Following a string of attacks on migrants across Greece during 2012 and 2013—for many of which Golden Dawn has been alleged to be responsible—international media outlets investigated Golden Dawn’s growing appeal among segments of the Greek population despite its violent reputation. As state welfare assistance was rolled back dramatically following the implementation of austerity cuts, Reuters pointed to Golden Dawn’s moves to fill the void. “Part of its [Golden Dawn’s] appeal is down to the sort of welfare work that Hamas, the Palestinian party, does in Gaza. Golden Dawn distributes food in poor neighborhoods, helps old ladies get money safely from ATMs—and has also set up a Greeks-only blood bank.”Dina Kyriakidou, “Special Report: Greece's far-right party goes on the offensive,” Reuters, November 12, 2012, http://uk.reuters.com/article/2012/11/12/us-greece-crisis-dawn-idUSBRE8AB09F20121112.
While the rise of Golden Dawn was repeatedly explained in the context of stringent austerity measures and widespread poverty and unemployment, international media outlets gave less attention to the international dimension of Golden Dawn’s activities. Thus, the connections of the organization to Russian President Vladimir Putin were not widely picked up even though Foreign Affairs magazine highlighted that Golden Dawn “is thought to receive funds from Russia.”Mitchell A. Orenstein, “Putin's Western Allies,” Foreign Affairs, March 25, 2014, http://www.foreignaffairs.com/articles/141067/mitchell-a-orenstein/putins-western-allies. The Guardian noted Golden Dawn’s efforts to open offices across Europe and in the United States, quoting a Golden Dawn expert who stated, “Golden Dawn is not like other parties in Greece. From its beginnings, in the early 80s, it always had one eye abroad.”Helen Smith, “Greece's neo-Nazi Golden Dawn goes global with political ambitions,” Guardian, April 1, 2013, http://www.theguardian.com/world/2013/apr/01/greece-golden-dawn-global-ambitions.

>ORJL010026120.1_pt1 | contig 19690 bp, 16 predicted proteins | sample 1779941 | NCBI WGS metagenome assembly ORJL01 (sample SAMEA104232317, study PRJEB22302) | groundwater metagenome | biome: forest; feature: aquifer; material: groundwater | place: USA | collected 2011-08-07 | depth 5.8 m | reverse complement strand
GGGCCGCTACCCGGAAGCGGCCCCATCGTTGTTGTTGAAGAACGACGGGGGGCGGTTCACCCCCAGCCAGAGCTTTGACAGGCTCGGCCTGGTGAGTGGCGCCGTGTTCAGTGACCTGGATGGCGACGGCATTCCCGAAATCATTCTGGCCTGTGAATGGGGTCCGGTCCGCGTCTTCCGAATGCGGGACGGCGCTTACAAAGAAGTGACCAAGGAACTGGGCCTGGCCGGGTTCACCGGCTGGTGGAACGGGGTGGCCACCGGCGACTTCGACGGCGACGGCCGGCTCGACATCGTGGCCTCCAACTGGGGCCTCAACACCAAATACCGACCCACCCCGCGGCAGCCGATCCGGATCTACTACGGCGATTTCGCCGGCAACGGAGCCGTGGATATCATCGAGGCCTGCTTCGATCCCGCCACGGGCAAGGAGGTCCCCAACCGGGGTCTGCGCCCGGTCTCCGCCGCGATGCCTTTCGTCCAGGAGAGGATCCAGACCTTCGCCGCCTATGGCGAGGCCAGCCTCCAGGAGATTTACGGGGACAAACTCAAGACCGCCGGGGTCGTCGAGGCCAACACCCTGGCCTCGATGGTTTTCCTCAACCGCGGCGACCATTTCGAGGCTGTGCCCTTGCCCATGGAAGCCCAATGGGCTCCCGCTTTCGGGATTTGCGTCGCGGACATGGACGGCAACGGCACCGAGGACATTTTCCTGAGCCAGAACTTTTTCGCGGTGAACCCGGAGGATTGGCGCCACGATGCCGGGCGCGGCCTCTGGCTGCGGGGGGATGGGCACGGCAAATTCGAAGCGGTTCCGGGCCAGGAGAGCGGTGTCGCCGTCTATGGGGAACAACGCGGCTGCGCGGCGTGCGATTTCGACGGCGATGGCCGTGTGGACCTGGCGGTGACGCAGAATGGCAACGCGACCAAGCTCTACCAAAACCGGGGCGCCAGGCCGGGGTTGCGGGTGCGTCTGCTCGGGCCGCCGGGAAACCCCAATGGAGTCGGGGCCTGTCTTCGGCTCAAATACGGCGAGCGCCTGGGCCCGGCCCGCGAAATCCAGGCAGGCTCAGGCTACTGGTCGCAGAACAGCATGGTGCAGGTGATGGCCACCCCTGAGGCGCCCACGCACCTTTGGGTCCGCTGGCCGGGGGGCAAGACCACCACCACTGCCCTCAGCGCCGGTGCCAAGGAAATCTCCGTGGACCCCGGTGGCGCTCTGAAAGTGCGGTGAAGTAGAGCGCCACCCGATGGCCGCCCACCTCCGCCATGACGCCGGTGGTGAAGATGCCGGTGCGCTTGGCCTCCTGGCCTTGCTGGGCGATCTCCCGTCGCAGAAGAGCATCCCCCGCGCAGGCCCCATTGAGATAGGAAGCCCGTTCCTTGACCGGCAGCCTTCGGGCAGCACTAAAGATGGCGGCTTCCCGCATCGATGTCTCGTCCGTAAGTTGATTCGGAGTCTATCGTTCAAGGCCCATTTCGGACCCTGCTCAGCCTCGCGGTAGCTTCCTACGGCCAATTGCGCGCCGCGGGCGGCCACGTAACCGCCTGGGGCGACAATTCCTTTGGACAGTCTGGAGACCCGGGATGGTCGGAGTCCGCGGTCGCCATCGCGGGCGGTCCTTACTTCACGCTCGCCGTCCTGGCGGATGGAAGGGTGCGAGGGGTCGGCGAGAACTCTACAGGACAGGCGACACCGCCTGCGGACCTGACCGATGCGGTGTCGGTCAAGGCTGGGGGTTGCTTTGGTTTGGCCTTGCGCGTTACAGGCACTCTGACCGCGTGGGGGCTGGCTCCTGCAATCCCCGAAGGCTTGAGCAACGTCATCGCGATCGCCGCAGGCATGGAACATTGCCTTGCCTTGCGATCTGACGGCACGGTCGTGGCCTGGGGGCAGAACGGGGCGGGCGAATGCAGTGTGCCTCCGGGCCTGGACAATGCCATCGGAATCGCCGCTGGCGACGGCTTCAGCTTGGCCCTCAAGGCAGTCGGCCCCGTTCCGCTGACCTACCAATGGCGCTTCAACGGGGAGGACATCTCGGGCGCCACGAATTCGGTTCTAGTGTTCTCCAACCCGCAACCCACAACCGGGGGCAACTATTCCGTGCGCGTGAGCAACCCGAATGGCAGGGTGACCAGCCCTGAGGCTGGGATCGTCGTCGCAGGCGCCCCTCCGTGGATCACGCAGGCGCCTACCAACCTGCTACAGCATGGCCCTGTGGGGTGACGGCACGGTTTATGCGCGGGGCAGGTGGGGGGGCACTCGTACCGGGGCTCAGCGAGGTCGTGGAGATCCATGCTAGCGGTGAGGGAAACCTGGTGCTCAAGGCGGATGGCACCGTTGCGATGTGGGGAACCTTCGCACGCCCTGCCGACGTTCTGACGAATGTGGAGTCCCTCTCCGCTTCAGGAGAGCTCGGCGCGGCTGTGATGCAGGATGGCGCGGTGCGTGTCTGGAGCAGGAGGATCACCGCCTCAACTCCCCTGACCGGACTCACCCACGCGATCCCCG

Following the murder of left-wing rapper Pavlos Fyssas in 2013 by a member of Golden Dawn, media outlets have closely followed government efforts to prosecute the organizations leadership and crack down on racist violence. While the government-led action has generally been viewed as successful in curtailing the activities of the group, Golden Dawn’s electoral success at the recent European elections indicates that they are still popular among voters. This adds more pressure on the government to successfully prosecute Golden Dawn’s leader Michaloliakos and other members of the group during their upcoming trial. However, the Wall Street Journal has already speculated that “the evidence so far probably isn’t enough” to allow for the group to be banned.Marcus Walker, Marianna Kakaounaki, “Greece struggles to outlaw its Golden Dawn Fascist party,” Wall Street Journal, December 4, 2013, http://online.wsj.com/news/articles/SB10001424052702303281504579219983801909944.
While western media interest in the activities of Golden Dawn has significantly increased over the last two years, much media analysis has remained limited to linking the group’s success to the consequences of severe austerity measures. Accordingly, Golden Dawn’s ascent is predominantly viewed as a product of the financial crisis.